Born in China – Movie Review
Rating: B (Good)
Trailer/Thumbnail Courtesy Walt Disney Studios
Nobody is going to mistake the Disneynature series as being strongly educational, especially when compared to other nature documentaries. Even its inspiration, the True-Life Adventures, sought more to provide educational facts about animals. However, films like Born in China serve a necessary purpose in allowing children to experience these animals up close in a manner that still shows the dangers of their natural habitat. The narration may threaten to get too cutesy, but these are swiftly paced and pleasant for all audiences. They don’t beat a day at the zoo or even Disney’s Animal Kingdom, for that matter, but the Disneynature films do their job with the right level of respect for the environment.
Most Disneynature films keep the focus primarily on a specific animal they provide a name sake to. Born in China takes a different approach by telling stories about three animals and their search to survive through the changing seasons. The pandas and monkeys will probably be the audience favourites and they provide the necessary “Aww” factor, but the snow leopard is a splendor to watch, too. The animals are instantly endearing and the story the filmmakers craft for them do not belittle what they might be feeling in those moments. All of these plots are given equal attention by director Chuan Lu.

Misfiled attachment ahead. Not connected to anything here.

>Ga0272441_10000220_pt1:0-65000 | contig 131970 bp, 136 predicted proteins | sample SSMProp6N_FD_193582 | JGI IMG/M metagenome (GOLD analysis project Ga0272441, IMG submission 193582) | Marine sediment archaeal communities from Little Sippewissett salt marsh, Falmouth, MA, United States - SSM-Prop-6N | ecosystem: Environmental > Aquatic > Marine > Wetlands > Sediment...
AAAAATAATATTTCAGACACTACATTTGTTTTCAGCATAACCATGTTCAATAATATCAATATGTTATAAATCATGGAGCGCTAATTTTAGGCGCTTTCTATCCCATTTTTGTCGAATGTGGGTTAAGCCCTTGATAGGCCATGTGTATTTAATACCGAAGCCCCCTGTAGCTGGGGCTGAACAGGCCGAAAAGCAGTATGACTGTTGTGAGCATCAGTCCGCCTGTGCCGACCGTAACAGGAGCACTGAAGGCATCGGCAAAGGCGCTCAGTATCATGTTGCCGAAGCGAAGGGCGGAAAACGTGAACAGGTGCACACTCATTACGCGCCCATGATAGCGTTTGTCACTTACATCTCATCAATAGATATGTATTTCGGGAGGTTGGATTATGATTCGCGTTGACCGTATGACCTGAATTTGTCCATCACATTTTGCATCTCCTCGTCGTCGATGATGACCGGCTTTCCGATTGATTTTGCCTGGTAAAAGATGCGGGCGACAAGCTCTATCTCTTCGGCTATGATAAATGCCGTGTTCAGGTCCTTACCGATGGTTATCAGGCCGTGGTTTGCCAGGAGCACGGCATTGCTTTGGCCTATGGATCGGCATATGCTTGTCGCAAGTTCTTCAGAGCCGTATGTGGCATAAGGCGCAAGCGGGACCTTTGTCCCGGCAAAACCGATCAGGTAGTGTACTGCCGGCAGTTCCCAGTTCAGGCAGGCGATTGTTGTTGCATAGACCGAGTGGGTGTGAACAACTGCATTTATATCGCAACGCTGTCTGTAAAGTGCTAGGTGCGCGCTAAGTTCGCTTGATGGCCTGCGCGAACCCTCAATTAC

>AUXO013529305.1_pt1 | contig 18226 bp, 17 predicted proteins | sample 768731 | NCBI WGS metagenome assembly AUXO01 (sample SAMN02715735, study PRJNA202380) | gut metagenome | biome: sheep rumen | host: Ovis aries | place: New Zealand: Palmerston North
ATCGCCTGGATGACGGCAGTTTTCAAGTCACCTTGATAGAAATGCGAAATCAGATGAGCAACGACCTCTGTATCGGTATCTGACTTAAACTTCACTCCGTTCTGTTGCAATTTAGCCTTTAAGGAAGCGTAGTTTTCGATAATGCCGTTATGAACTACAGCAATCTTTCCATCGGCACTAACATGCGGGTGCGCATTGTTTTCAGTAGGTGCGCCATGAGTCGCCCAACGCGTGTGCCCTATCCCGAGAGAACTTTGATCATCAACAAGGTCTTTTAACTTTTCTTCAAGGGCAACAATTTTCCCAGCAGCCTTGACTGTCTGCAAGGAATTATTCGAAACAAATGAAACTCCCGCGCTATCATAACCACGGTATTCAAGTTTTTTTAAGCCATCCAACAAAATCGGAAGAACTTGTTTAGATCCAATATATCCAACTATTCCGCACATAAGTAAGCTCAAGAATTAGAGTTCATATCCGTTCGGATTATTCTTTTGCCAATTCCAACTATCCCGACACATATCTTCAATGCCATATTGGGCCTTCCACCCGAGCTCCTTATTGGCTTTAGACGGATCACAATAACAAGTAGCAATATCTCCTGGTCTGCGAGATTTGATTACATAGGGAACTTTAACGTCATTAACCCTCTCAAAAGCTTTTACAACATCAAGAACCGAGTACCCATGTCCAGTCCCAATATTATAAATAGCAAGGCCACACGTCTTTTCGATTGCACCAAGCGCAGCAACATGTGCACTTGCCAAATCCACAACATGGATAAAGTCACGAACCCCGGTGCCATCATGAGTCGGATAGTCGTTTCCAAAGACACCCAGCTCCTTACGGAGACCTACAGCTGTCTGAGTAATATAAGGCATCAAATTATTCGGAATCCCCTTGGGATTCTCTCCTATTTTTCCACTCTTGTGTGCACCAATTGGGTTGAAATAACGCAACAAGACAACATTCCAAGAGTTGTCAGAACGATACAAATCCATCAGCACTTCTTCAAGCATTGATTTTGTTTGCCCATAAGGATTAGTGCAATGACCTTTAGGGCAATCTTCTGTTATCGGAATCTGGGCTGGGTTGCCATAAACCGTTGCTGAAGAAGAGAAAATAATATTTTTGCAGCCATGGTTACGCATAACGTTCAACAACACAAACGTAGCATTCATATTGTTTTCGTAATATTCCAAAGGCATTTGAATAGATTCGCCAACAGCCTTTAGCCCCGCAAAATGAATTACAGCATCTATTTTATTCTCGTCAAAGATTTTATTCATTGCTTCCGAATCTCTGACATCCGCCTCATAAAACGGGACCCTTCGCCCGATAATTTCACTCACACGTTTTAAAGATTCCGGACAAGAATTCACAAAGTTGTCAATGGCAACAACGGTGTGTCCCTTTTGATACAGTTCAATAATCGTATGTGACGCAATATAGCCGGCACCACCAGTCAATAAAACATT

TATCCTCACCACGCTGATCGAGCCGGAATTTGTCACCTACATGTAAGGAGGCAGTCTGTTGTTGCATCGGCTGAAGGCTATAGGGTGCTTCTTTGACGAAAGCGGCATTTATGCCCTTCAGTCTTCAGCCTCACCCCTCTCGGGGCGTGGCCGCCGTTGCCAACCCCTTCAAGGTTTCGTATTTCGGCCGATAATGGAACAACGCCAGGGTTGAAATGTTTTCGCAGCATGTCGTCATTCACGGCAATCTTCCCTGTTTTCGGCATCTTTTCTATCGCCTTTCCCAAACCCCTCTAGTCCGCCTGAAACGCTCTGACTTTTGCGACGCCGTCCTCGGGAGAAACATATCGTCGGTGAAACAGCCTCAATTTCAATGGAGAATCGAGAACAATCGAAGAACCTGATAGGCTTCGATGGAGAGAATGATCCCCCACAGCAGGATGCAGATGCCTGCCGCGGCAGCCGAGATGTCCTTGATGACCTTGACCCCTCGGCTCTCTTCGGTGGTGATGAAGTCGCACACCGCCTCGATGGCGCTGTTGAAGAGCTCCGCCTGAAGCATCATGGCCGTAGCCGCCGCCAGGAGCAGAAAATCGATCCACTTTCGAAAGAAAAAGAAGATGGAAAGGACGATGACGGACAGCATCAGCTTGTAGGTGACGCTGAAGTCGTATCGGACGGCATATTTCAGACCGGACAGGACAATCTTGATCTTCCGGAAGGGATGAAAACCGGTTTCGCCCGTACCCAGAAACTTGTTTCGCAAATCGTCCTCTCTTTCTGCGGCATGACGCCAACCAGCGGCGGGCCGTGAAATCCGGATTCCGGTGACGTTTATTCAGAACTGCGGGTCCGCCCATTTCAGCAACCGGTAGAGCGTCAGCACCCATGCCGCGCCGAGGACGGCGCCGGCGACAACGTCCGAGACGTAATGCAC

Born in China might be the most beautifully photographed of the Disneynature films, with some incredible shots of the landscapes and environments of the Chinese wilderness. The crew captures some amazing angles, though the end credits reveal they were a lot closer than we might think. The entire film gives an immersive experience as the camera swoops over the hills and near the trees, placing us directly in the middle of the action. Even the best zoos can’t capture the feeling of being right along with the animals as they attempt to survive or try to catch their potentially tasty prey.
As is tradition, a celebrity has been brought in to provide a narration. Disneynature scripts tend to overemphasize the cuddly nature of these animals and John Krasinski’s narration continues that aspect of these films. He gives the animals names and context for their apparent thoughts. It is fairly obvious the footage is edited to fit into a specific narrative created by the filmmakers, but Krasinski’s narration doesn’t descend too much into cuteness like earlier Disneynature narrations from John C. Reilly and Tim Allen’s. These documentaries are produced primarily for a child audience, but Born in China doesn’t sugarcoat the harsh environments as much as previous entries in this series.
It is nice Disney continues to produce the Disneynature films. These films give money to good causes as well as introduce children to some amazing animals. They are hardly the most thematically rich nature documentaries, but they are a necessary good deed and a calm break from other fare that is usually released in multiplexes. Next year will see the release of Dolphins, which should provide plenty more charming adventures. This is an annual Earth Day tradition people should welcome more.